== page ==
I will argue that one way to understand Angels in America’s deep engagement with history is through the angel archive the play creates and the new configuration of knowledge produced through it.3 There is nothing random about the play’s angels. Most open a door to a discrete history—Mormon history, Jewish history, the history of the European left—though in the play these co-mingle and overlap, creating a force field of juxtapositions that unsettle all received stories. Some critics such as David Savran have claimed that in Angels in America Kushner has bought into a specific myth of American history, i.e., the myth of American exceptionalism and destined progress toward perfectibility.4 I want to argue that Kushner has done so only by radically queering and transforming that myth. By this I do not simply mean that he has shown the centrality of gays in American history, whether in the persons of Roy Cohn or gay Mormons like Joe Pitt; rather, I will argue that his play queers history by rewriting, interrupting, and co-mingling received narratives as a way of moving beyond their limitations, including narratives of national exceptionalism, special election, and progress. In Angels in America Kushner summons, fragments, and re-arranges pieces of national history in order to create a tentative theatrical intimation of a different, less injurious future. The best way to understand Kushner’s vision of American possibility is, however, to explore the particular archive of angels his play assembles and creates, for it is through that luminous and difficult archive that secular national history is probed and opened to the winds of change.
I. The Angel Moroni
Angels in America exists in two parts, Millennium Approaches and Perestroika, and follows a young man, Prior Walter, who as he discovers he has AIDS, is abandoned by his lover, Louis, and struggles to find a way to endure and to live. Along the way, Prior becomes entangled with Mormonism: Louis takes a Mormon lover, Joe Pitt; Joe’s mother, Hannah, becomes Prior’s friend; Prior is visited by an angel who resembles the angel Moroni, who brought the Mormon scriptures to Joseph Smith. It is worth, then, thinking more about Moroni, and the religious traditions brought into the play by his citation. As a religion, Mormonism is a product of American soil, and Kushner is clearly fascinated by it, perhaps in part for the queer family forms, including polygamy, associated with it. In interviews, he has said that The Book of Mormon is a work of nineteenth-century American fiction on the same scale as Moby-Dick and Huckleberry Finn and that its “theology is an American reworking of a western tradition that is uniquely American: the notion of an uninhabited world in which it’s possible to reinvent.”5 Aware of the conservative dimensions of Mormonism, Kushner also has described Mormons as “decent, hardworking, serious, intelligent people” (Vorlicki 1998, 25), a characterization that would at least partly capture the essence of Joe Pitt, the Mormon Republican and closeted gay man who is a friend of Roy Cohn and who––horrible paradox––writes legal briefs arguing for the limitation of homosexuals’ civil rights.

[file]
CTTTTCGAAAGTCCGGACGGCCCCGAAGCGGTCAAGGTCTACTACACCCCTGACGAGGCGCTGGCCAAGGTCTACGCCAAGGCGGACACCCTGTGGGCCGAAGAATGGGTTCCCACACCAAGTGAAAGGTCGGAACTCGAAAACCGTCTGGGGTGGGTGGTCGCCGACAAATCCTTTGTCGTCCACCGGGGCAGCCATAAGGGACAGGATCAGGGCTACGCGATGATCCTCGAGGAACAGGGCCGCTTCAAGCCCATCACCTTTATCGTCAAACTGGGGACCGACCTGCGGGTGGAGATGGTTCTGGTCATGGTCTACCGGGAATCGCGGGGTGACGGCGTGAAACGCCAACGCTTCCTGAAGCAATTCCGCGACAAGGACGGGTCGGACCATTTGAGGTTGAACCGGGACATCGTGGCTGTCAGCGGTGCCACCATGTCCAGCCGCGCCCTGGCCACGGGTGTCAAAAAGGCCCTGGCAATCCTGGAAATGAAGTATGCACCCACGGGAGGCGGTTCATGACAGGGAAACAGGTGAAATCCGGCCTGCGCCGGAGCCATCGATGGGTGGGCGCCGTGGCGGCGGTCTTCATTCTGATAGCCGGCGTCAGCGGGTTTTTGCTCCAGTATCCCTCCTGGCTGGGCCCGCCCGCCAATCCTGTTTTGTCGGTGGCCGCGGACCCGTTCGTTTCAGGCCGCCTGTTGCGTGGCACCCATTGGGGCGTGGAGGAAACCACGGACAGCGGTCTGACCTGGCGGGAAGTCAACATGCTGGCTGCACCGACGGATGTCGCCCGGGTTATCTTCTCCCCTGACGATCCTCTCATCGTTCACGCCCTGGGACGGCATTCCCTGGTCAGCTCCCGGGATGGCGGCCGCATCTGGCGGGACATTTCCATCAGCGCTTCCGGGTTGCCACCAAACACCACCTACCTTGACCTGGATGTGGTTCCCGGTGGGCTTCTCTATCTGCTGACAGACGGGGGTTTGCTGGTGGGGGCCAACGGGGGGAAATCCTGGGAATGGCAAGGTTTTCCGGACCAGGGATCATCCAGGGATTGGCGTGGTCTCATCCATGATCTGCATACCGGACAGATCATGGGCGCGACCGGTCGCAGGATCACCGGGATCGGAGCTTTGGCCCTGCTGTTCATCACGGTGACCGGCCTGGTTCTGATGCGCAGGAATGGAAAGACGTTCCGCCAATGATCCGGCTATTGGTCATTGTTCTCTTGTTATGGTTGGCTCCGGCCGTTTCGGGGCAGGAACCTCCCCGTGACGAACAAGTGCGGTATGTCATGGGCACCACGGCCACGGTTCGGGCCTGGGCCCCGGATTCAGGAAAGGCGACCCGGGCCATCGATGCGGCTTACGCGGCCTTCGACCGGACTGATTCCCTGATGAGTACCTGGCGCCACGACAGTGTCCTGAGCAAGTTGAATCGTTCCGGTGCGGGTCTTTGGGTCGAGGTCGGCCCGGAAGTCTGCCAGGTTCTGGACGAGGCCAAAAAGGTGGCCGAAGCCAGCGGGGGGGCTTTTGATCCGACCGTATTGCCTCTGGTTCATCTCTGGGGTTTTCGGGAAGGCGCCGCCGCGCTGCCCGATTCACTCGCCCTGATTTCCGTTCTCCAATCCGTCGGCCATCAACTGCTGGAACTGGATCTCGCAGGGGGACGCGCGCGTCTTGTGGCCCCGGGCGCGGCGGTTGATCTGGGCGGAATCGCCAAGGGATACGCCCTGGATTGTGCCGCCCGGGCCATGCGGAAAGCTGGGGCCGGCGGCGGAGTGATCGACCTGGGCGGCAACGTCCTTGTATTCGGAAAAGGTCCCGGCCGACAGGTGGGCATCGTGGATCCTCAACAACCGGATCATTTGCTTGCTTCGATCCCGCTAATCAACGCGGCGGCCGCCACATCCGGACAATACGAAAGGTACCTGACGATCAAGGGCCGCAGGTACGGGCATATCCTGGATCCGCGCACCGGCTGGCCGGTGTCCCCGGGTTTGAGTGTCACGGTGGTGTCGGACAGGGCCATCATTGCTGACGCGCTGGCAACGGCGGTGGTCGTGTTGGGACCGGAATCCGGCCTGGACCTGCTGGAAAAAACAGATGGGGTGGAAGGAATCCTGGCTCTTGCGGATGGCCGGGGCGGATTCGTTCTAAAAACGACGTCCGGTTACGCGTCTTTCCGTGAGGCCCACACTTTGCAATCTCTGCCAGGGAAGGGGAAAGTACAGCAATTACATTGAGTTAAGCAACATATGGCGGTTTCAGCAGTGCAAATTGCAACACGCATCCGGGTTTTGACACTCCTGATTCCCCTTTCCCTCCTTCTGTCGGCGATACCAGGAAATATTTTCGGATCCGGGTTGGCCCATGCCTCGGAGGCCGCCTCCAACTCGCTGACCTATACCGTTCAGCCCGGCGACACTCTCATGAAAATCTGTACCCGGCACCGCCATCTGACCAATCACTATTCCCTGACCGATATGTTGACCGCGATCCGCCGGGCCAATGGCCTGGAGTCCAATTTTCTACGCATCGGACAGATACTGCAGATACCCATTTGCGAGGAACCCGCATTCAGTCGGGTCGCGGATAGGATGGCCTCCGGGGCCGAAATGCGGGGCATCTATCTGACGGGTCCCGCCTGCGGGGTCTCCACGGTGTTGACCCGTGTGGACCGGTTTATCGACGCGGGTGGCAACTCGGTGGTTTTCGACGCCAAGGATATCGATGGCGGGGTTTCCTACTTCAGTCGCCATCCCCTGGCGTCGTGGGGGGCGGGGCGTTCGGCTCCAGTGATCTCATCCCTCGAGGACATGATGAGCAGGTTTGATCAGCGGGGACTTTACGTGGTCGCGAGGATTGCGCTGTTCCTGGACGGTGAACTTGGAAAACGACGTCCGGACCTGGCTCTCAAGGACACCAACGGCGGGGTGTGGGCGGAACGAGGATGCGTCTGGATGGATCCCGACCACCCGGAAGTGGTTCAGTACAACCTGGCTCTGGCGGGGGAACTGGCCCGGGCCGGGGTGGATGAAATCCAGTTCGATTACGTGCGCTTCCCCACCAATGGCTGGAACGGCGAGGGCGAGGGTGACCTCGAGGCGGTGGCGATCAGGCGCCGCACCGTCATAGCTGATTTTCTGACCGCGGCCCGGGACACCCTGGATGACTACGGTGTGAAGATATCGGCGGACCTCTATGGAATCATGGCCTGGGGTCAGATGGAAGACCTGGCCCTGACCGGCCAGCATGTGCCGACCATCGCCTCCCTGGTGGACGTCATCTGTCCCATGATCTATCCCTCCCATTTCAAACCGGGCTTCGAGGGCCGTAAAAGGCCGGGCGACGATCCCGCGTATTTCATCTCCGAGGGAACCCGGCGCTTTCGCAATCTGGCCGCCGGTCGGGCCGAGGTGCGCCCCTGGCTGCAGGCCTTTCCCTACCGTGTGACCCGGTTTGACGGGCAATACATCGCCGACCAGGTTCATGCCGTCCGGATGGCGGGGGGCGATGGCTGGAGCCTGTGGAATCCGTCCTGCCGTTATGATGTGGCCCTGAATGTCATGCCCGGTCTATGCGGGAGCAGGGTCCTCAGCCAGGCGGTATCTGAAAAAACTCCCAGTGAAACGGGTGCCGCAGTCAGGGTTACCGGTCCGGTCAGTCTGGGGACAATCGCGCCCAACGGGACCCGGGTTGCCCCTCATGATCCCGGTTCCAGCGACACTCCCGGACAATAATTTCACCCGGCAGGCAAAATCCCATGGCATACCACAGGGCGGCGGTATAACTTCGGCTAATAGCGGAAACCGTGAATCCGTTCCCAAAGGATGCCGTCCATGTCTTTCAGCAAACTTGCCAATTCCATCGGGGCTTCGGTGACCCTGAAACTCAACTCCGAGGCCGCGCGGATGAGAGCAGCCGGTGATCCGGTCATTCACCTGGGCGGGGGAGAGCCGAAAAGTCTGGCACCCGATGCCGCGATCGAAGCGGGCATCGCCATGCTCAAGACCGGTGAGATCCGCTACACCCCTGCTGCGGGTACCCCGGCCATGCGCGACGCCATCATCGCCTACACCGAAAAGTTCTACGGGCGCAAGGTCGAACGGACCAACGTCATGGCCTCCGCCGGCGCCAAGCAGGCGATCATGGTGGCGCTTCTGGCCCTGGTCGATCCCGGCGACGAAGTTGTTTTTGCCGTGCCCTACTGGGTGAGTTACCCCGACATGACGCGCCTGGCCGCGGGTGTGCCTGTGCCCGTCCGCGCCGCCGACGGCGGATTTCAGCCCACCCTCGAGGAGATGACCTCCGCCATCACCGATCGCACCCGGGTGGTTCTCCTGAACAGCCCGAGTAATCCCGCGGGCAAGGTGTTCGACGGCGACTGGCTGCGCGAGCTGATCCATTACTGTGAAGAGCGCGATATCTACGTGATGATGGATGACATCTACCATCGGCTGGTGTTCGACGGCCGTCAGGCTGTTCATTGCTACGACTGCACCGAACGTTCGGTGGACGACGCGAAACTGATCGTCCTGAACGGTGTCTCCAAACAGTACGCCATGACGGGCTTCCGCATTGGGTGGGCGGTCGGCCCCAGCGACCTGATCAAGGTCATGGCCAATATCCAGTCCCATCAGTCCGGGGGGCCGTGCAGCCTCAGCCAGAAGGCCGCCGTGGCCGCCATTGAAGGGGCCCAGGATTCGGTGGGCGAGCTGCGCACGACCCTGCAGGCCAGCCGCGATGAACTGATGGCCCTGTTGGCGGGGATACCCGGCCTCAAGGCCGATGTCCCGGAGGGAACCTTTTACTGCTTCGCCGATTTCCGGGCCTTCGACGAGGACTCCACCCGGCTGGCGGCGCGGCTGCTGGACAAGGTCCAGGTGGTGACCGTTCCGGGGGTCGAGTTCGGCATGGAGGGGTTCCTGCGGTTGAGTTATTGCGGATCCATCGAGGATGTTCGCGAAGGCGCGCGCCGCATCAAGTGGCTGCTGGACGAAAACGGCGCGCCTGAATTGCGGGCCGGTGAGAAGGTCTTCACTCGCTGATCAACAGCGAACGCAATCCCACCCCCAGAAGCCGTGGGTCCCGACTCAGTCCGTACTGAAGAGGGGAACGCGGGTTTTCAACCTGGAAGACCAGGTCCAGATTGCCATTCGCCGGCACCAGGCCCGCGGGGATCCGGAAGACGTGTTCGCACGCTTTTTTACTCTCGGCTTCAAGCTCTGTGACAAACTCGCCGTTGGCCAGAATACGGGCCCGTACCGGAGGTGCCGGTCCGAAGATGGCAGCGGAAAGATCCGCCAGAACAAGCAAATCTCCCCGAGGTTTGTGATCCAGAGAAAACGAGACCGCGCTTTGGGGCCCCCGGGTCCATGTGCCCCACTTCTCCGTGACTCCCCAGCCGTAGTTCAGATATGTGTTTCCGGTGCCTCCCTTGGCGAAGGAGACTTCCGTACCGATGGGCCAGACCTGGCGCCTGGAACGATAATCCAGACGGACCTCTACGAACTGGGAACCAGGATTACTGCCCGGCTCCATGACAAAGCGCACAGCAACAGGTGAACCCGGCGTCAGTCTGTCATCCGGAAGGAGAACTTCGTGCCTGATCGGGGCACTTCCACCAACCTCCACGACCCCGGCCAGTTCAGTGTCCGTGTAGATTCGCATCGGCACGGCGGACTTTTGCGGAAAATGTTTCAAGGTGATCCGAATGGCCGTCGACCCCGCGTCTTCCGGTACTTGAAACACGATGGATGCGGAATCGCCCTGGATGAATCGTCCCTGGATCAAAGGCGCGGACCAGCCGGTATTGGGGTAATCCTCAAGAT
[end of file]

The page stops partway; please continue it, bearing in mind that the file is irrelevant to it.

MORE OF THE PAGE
The angel Moroni delivering the plates of the Book of Mormon to Joseph Smith (1886). Library of Congress, source
The most interesting use of Mormon traditions in Angels in America, however, lies in Prior Walter’s unconscious imitation of the visionary tradition exemplified by Joseph Smith. In 1823 in Palmyra, New York, the angel Moroni came to the young Smith, saying that the last days were at hand, that Smith was to have a special mission to all nations, and that he was to dig up golden plates on which were written the revelations, supposedly in Egyptian, that, translated by Smith, would become The Book of Mormon.6 To aid him, Smith received the Urim and Thummim, devices like spectacles, which helped with the work of translation.
In Kushner’s play, Prior receives a revelation from an angel and is told to dig, not in the earth near Palmyra, but under his kitchen floor, to find the sacred Scriptures. He receives, as well, a set of special spectacles, peep-stones, to promote his visionary seeing. As with Smith, Prior’s angelic revelations are preceded by a shaft of light entering his room, and like Smith, his vision eventually includes a ladder or conduit leading up to heaven. These echoes of Mormon traditions are unmistakable even though in interviews Kushner has rightly insisted that the angel is not Smith’s angel, but Prior’s, emphasizing the way in which various histories, narratives, and cultural templates inform Kushner’s text but are altered by it.7 Prior, as I will discuss more fully below, does not follow in Smith’s footsteps and obey his angel. In fact, he ultimately refuses her commands, returns the sacred tablets to heaven, and insists on a mission not fueled by a divine imperative.